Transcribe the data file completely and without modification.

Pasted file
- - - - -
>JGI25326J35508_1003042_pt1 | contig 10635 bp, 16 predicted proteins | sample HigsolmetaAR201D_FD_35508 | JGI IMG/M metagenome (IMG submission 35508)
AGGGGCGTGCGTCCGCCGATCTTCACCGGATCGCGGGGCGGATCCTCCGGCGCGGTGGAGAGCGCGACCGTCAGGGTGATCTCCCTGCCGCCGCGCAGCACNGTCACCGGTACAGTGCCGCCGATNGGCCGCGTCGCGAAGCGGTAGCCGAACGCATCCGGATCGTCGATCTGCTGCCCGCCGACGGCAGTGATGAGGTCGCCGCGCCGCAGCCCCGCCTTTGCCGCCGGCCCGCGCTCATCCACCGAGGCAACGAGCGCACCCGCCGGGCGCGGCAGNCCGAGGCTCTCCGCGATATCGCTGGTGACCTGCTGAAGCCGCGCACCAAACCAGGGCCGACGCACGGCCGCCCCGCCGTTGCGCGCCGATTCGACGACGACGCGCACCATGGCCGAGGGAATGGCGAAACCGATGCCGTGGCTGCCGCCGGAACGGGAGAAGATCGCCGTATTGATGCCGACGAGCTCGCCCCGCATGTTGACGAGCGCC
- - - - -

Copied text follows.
>JGI25326J35508_1003042_pt1 | contig 10635 bp, 16 predicted proteins | sample HigsolmetaAR201D_FD_35508 | JGI IMG/M metagenome (IMG submission 35508)
AGGGGCGTGCGTCCGCCGATCTTCACCGGATCGCGGGGCGGATCCTCCGGCGCGGTGGAGAGCGCGACCGTCAGGGTGATCTCCCTGCCGCCGCGCAGCACNGTCACCGGTACAGTGCCGCCGATNGGCCGCGTCGCGAAGCGGTAGCCGAACGCATCCGGATCGTCGATCTGCTGCCCGCCGACGGCAGTGATGAGGTCGCCGCGCCGCAGCCCCGCCTTTGCCGCCGGCCCGCGCTCATCCACCGAGGCAACGAGCGCACCCGCCGGGCGCGGCAGNCCGAGGCTCTCCGCGATATCGCTGGTGACCTGCTGAAGCCGCGCACCAAACCAGGGCCGACGCACGGCCGCCCCGCCGTTGCGCGCCGATTCGACGACGACGCGCACCATGGCCGAGGGAATGGCGAAACCGATGCCGTGGCTGCCGCCGGAACGGGAGAAGATCGCCGTATTGATGCCGACGAGCTCGCCCCGCATGTTGACGAGCGCC